by William P. Reaves

© 201
The Völva's Prophecy

Normalized 3
Codex Regius

Hauksbók 3
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Early was the age

  Ár var  alda   
  early was  a time, age  
  44 695 763  
  esp. in the sense of yore vera noun, feminine; genitive plural of öld, age  
The same phrase appears in Helgakviða Hundingsbana I, 1
ár var alda, 
in times of yore.

when Ymir lived
  þar er  Ymir byggði, 
   that, when which, who, that Ymir, a giant   to inhabit, settle, live 
  695 131 727 90

There was no sand or sea,

  vara sandr  sær  
  was sand, beach, shore neither, not, nor sea
  695 513 449 618

nor cool wave

  né   svalar unnir  
  neither, not, nor cool, fresh wave  
  449 606 655  
    svalr uðr  

Earth was not found

  Jörð fannsk  æva  
  Earth was to be found never, not at all  
  327 154 LP 657  

nor heaven above.

  né    upphiminn,    
  neither, not, nor upper heaven    
  449 656    

The gap was gaping

  gap    var ginnunga,  
  a gap, empty space, was  great,  wide:
in an intensive sense only in poetry
  191 695 200  
cp. Ginnunga-gap, n. chaos, the formless void

still grass nowhere.

  en    gras  hvergi.  
  still;  yet  grass, vegetation  nowhere;
not at all
  127 211 300  

  3. Early was the age
when Ymir lived.

There was no sand or sea,
nor cool wave.
Earth was not found
nor heaven above

The gap was gaping
still grass nowhere.

3/2 þar er Ymir byggði. Both Codex Regius and Haukbók have this reading. However, manuscripts of  Snorri's Edda have: þat (þar U) er ecki var (SWTU), "when nothing was."   

Snorri narrates the story of Ymir (Gylfaginning 5-6). He combines and elaborates material from Eddic and skaldic sources relating to Ymir and Aurgelmir (the cosmic giant under another name). There is no verse source that describes the origin of Ymir; Snorri adapts the origin ascribed to Aurgelmir (Vafþrúðnismál 31) so that Ymir emerges by condensation in the midst of Ginnungagap. We are never told how Ymir begot the giant race, instead Aurgelmir's progeny spring from his armpit (a boy and a girl) and from rubbing his feet together (a three-headed son, Vafþ. 33). No verse describes the killing of Ymir, but Egill's image of the roaring sea that drown his son, as gushing from the wound of the Ymir's neck, presupposes a killing (Sonnatorrek 3). The neck-wound indicates a sacrifical, rather than a fighting, wound.  We are not told that Aurgelmir was ever killed or that the cosmos was formed from his body; in all sources it is made of Ymir's (Vafþ. 21, Grímnismál 40-41; in Magnússdrápa 19, Arnörr sees the heaven overhanging humanity as "Ymir's aged skull". In Gylfaginning 7, Snorri implies that Odin and his brothers killed Ymir in order to rid themselves of the evil race of frost-giants, except one survived by climbing up on a boat. No other source provides a reason for killing the primordial giant, so Snorri may have invented a motive that seemed reasonable to him, [Ursula Dronke, Poetic Edda II, p. 110-111].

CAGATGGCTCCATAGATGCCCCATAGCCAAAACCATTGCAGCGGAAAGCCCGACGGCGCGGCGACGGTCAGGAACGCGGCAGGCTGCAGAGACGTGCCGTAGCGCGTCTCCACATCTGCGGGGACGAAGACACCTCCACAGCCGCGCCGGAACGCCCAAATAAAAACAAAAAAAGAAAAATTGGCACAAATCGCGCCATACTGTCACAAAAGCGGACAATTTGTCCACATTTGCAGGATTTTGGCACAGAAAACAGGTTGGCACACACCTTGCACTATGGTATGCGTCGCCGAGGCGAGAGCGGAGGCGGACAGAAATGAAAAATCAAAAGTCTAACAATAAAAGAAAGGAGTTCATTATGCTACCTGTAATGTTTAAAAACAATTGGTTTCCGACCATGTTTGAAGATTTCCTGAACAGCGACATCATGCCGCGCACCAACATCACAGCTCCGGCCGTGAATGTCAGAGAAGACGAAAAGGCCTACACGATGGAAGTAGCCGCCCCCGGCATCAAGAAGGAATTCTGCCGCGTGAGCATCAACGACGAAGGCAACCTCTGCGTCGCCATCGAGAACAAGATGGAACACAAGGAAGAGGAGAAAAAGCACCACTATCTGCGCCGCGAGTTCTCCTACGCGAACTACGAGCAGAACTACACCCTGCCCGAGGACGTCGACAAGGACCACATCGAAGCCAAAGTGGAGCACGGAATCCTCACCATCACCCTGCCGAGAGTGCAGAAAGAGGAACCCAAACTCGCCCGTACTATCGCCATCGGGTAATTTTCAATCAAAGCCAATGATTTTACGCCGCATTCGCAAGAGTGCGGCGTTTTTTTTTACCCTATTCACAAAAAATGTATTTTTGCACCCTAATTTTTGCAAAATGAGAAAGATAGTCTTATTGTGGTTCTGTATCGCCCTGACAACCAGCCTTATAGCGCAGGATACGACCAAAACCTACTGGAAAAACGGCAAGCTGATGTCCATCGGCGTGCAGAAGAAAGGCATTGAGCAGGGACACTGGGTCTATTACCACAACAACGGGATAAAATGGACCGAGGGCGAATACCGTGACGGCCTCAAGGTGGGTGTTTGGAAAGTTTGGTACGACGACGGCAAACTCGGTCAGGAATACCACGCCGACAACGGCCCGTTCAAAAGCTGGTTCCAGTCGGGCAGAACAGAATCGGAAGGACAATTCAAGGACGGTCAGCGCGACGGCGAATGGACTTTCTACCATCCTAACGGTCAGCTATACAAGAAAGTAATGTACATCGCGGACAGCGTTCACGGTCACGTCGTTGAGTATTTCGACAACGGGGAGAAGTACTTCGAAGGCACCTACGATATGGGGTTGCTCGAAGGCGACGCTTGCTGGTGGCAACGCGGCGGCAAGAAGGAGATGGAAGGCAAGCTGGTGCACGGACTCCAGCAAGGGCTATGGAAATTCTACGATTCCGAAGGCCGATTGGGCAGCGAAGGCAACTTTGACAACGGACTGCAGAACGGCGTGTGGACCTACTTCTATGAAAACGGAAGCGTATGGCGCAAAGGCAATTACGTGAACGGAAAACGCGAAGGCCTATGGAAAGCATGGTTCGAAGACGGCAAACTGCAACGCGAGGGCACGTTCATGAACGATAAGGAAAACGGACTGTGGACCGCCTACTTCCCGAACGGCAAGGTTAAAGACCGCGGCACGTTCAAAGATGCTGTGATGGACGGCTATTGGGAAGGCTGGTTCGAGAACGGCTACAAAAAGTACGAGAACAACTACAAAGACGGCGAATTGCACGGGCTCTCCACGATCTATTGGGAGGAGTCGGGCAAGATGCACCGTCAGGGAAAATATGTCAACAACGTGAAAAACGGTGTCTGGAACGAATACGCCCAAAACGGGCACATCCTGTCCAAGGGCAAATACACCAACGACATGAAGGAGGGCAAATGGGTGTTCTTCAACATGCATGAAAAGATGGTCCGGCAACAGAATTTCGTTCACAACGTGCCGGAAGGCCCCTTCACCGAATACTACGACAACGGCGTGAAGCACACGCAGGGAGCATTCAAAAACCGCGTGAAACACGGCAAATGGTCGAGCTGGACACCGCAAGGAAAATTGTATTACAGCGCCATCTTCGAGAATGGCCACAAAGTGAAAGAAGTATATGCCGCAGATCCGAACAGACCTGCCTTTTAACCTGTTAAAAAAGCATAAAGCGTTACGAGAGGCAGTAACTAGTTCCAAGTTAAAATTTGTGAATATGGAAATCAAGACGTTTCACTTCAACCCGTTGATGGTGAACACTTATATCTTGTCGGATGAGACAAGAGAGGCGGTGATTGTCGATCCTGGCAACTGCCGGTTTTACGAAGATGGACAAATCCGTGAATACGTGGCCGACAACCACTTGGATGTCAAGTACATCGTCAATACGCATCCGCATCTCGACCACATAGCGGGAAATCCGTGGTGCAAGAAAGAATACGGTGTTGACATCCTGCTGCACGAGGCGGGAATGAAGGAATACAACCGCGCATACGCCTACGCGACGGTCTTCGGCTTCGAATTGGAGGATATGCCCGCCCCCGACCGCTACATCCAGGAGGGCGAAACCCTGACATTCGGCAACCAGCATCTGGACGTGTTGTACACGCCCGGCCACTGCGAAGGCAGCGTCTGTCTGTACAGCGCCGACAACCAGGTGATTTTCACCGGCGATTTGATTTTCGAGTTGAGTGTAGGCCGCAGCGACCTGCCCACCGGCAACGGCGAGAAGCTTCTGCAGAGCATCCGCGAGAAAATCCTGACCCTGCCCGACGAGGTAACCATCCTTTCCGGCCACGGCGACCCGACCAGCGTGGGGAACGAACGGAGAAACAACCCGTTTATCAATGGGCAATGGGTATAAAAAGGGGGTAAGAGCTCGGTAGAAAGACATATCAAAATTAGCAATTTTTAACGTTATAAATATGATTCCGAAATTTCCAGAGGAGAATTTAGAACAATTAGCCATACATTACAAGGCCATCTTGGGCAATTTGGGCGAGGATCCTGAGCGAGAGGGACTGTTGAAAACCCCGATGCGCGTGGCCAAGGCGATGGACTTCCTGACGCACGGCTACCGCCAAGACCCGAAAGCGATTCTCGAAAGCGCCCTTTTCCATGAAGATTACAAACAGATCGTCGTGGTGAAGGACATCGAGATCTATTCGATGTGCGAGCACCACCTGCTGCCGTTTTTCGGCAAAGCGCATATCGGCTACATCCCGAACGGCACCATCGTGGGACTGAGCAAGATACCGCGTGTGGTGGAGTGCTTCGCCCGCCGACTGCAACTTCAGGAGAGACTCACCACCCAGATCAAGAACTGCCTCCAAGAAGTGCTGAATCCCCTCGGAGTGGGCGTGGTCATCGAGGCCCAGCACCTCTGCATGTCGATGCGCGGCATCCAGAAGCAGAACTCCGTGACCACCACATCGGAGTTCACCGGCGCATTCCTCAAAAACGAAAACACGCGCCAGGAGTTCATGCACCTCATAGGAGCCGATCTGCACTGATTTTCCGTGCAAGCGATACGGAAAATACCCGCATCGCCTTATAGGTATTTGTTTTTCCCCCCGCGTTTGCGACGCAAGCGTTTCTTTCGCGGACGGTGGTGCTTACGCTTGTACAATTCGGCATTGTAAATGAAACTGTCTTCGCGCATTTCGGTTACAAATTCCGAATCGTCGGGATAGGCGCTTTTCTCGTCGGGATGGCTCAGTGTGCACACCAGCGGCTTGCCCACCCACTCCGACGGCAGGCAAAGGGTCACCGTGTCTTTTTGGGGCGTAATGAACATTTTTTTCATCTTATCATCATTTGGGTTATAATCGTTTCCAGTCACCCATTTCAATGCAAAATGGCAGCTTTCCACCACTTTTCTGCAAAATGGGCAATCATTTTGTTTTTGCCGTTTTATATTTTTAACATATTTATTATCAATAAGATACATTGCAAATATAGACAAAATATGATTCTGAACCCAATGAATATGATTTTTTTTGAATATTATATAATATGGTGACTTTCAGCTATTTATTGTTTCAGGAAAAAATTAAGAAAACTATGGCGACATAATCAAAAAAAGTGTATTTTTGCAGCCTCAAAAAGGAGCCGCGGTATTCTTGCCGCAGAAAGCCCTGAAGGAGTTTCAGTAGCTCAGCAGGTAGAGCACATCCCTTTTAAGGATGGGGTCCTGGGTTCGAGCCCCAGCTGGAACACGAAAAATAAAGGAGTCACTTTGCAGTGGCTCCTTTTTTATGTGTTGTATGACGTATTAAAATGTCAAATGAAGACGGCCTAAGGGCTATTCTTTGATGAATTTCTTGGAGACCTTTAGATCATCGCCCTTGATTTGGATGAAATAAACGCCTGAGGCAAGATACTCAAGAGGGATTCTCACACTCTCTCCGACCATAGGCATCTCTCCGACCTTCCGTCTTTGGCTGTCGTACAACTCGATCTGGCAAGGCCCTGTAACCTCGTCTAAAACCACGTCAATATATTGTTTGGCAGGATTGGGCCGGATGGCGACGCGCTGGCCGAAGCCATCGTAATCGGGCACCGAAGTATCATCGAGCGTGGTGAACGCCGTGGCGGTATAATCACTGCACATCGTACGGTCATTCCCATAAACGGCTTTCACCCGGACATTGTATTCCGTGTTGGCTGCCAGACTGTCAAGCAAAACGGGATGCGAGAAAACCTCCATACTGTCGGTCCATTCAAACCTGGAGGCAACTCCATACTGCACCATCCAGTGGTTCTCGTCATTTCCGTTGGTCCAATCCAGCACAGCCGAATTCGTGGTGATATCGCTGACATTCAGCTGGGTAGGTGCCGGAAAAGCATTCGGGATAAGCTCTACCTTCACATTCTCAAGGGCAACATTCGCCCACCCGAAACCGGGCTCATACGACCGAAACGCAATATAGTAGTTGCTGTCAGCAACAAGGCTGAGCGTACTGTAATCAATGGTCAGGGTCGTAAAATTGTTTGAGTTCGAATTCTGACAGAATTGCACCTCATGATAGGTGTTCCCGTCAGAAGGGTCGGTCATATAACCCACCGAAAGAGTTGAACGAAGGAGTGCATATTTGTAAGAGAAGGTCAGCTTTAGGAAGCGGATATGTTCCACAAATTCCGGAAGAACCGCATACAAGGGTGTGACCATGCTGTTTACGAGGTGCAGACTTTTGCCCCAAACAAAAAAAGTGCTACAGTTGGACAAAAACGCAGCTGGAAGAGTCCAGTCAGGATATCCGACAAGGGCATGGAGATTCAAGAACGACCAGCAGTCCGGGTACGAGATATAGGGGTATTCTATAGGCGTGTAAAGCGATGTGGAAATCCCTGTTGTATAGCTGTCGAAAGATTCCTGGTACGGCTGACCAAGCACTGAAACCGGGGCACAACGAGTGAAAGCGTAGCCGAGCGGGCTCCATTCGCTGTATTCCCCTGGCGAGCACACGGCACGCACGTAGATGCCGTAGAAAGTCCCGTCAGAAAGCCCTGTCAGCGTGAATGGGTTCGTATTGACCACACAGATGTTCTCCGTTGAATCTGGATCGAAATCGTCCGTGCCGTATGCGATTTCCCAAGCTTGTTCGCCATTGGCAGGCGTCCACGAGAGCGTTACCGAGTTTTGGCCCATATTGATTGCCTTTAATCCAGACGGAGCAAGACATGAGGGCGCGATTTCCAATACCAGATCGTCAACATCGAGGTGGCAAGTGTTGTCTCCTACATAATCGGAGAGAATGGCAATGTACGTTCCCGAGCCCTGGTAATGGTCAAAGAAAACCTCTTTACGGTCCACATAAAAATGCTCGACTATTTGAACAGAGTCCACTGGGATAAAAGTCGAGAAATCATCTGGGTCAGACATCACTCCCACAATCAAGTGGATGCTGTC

3/3 sandr né sær, for the same alliterative association see Hávamál 53: Lítilla sanda lítilla sæva, "of small sands, of small seas...".

3/5-6 Jörð ... né upphiminn. The Wessobrunner prayer, 9th century, has a similar phrase: ero ni was, noh ufhimil.   The verbal combination of jörð and upphimmin, which appears in other Eddic poems (Þrymskviða 2, Vafþrúðnismál 20) is common Germanic, cp. OE eorðe ond upheofen, Old Saxon erða endi uphimil, thus there is no need to seek a common source. [S. Nordal, Völuspá p. 12].

3/7 gap var ginnunga,  the simpliest explanation is probably that ginnunga- is prefaced to gap for emphasis, as in ginnheilög goð or ginnregin. Compare  Anglo-Saxon gin or ginn = vast, wide; OHG ginunga, from the verb ginen,  "to gape wide open."

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